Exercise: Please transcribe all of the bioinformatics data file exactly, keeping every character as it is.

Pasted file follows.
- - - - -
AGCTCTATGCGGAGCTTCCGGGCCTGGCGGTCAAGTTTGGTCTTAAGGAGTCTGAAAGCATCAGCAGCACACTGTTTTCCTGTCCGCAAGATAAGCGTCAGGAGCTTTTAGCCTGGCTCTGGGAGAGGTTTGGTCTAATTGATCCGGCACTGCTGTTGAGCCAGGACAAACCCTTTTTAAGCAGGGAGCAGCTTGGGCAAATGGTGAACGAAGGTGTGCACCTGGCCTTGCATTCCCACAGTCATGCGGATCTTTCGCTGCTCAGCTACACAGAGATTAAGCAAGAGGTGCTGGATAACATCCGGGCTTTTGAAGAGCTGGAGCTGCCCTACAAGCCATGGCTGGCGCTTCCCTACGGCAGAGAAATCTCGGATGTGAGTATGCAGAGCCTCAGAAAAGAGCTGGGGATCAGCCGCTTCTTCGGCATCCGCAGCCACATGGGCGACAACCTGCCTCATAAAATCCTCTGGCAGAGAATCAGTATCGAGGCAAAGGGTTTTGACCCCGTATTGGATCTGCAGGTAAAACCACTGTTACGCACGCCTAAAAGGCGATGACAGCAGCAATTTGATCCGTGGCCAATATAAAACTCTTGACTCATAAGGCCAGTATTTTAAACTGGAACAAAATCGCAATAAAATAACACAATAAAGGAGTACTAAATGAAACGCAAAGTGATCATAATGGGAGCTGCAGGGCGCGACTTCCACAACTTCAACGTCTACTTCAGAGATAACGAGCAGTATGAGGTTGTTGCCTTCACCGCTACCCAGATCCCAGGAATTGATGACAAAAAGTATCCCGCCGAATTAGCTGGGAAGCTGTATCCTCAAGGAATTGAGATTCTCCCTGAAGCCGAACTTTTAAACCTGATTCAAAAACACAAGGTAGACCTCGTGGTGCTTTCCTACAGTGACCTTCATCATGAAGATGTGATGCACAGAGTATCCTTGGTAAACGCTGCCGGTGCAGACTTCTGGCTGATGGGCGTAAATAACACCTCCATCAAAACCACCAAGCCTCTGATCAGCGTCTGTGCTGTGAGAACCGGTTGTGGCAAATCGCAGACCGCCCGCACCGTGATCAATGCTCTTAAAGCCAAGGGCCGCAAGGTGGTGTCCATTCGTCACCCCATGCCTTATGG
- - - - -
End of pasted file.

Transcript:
AGCTCTATGCGGAGCTTCCGGGCCTGGCGGTCAAGTTTGGTCTTAAGGAGTCTGAAAGCATCAGCAGCACACTGTTTTCCTGTCCGCAAGATAAGCGTCAGGAGCTTTTAGCCTGGCTCTGGGAGAGGTTTGGTCTAATTGATCCGGCACTGCTGTTGAGCCAGGACAAACCCTTTTTAAGCAGGGAGCAGCTTGGGCAAATGGTGAACGAAGGTGTGCACCTGGCCTTGCATTCCCACAGTCATGCGGATCTTTCGCTGCTCAGCTACACAGAGATTAAGCAAGAGGTGCTGGATAACATCCGGGCTTTTGAAGAGCTGGAGCTGCCCTACAAGCCATGGCTGGCGCTTCCCTACGGCAGAGAAATCTCGGATGTGAGTATGCAGAGCCTCAGAAAAGAGCTGGGGATCAGCCGCTTCTTCGGCATCCGCAGCCACATGGGCGACAACCTGCCTCATAAAATCCTCTGGCAGAGAATCAGTATCGAGGCAAAGGGTTTTGACCCCGTATTGGATCTGCAGGTAAAACCACTGTTACGCACGCCTAAAAGGCGATGACAGCAGCAATTTGATCCGTGGCCAATATAAAACTCTTGACTCATAAGGCCAGTATTTTAAACTGGAACAAAATCGCAATAAAATAACACAATAAAGGAGTACTAAATGAAACGCAAAGTGATCATAATGGGAGCTGCAGGGCGCGACTTCCACAACTTCAACGTCTACTTCAGAGATAACGAGCAGTATGAGGTTGTTGCCTTCACCGCTACCCAGATCCCAGGAATTGATGACAAAAAGTATCCCGCCGAATTAGCTGGGAAGCTGTATCCTCAAGGAATTGAGATTCTCCCTGAAGCCGAACTTTTAAACCTGATTCAAAAACACAAGGTAGACCTCGTGGTGCTTTCCTACAGTGACCTTCATCATGAAGATGTGATGCACAGAGTATCCTTGGTAAACGCTGCCGGTGCAGACTTCTGGCTGATGGGCGTAAATAACACCTCCATCAAAACCACCAAGCCTCTGATCAGCGTCTGTGCTGTGAGAACCGGTTGTGGCAAATCGCAGACCGCCCGCACCGTGATCAATGCTCTTAAAGCCAAGGGCCGCAAGGTGGTGTCCATTCGTCACCCCATGCCTTATGG